• $\begingroup$ @Paya I didn't know that that answer existed, but it is nice to know that I'm being backed up by Thomas :) Your idea isn't bad or anything, but if you want to have more random numbers than just for the key (and you usually do) then a PRNG makes a bit more sense. $\endgroup$ – Maarten Bodewes May 23 '15 at 12:20
  • $\begingroup$ It depends. I don't need the "info" just for the extraction, but it seems to come in handy in my specific environment. PRG is certainly an option (as well as PRF like HMAC; and you can build PRG using HKDF anyway as mentioned in the HKDF paper), but I tend to prefer less crypto primitives rather than more, because it makes it less likely to screw up somewhere because various primitives have various assumptions and requirements. HKDF was specifically designed to be pretty much universal solution and has very few assumptions. $\endgroup$ – Paya May 23 '15 at 13:22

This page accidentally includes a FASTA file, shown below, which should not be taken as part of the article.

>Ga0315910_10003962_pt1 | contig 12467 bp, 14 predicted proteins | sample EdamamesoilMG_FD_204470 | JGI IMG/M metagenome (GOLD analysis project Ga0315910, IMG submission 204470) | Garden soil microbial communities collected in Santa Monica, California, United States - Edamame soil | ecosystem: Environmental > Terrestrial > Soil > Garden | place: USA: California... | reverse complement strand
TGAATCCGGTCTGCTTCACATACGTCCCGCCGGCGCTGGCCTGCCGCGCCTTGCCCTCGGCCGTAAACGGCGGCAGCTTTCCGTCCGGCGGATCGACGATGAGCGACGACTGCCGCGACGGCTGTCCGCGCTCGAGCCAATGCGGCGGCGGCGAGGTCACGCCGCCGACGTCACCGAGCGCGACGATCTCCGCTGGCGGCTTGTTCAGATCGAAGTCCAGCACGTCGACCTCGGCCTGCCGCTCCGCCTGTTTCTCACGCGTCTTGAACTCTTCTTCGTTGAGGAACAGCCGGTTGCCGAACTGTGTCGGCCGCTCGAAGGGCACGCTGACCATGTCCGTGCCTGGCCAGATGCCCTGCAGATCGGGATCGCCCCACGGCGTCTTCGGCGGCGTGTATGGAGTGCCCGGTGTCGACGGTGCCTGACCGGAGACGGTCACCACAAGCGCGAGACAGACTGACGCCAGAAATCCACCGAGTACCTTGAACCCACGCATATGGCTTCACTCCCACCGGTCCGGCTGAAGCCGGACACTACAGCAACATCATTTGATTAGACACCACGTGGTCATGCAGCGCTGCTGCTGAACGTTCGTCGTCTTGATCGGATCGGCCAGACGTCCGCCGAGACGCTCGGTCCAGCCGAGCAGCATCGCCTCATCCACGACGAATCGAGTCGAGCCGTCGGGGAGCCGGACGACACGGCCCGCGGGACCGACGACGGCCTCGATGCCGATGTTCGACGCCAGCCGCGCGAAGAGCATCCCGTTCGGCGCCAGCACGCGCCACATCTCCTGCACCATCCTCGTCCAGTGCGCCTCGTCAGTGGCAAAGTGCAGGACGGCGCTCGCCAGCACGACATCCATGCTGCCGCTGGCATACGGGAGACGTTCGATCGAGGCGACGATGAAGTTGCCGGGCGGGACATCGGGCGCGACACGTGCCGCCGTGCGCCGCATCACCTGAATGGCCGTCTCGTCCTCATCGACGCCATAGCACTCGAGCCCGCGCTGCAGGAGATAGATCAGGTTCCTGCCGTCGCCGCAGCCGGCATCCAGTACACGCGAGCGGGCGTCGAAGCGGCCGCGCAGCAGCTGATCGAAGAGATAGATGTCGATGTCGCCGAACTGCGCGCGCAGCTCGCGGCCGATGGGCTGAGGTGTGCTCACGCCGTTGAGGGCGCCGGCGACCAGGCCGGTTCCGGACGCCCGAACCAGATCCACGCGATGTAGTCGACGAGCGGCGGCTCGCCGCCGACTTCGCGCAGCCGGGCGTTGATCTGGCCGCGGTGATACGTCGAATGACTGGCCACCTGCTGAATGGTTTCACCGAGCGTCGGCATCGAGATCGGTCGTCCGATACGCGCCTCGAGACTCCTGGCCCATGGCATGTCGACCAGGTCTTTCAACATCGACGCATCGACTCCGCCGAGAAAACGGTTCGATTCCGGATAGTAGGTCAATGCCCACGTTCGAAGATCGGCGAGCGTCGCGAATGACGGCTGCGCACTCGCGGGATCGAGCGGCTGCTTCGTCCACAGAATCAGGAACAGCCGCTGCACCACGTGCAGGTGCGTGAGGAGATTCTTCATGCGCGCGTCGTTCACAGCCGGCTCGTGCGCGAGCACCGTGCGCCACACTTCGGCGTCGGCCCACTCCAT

• $\begingroup$ In your solution you are using a key derivation method as key generator. DRBG's, KDF's and key generators are closely related, but they differ on the details. As it seems that your issue is with the random generator, it seems more logical to replace that. Changed the answer a bit to reflect this. $\endgroup$ – Maarten Bodewes May 23 '15 at 20:24
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    $\begingroup$ I have proposed an "edit" for this answer but was rejected. For that reason, I have to state here that I accepted the answer because of the "yes it is secure" statement and the hint that CSPRNG is yet another option to use. I do not agree with the rest of the first paragraph, but apparently random people who rejected my edit know better. $\endgroup$ – Paya Jun 16 '15 at 16:33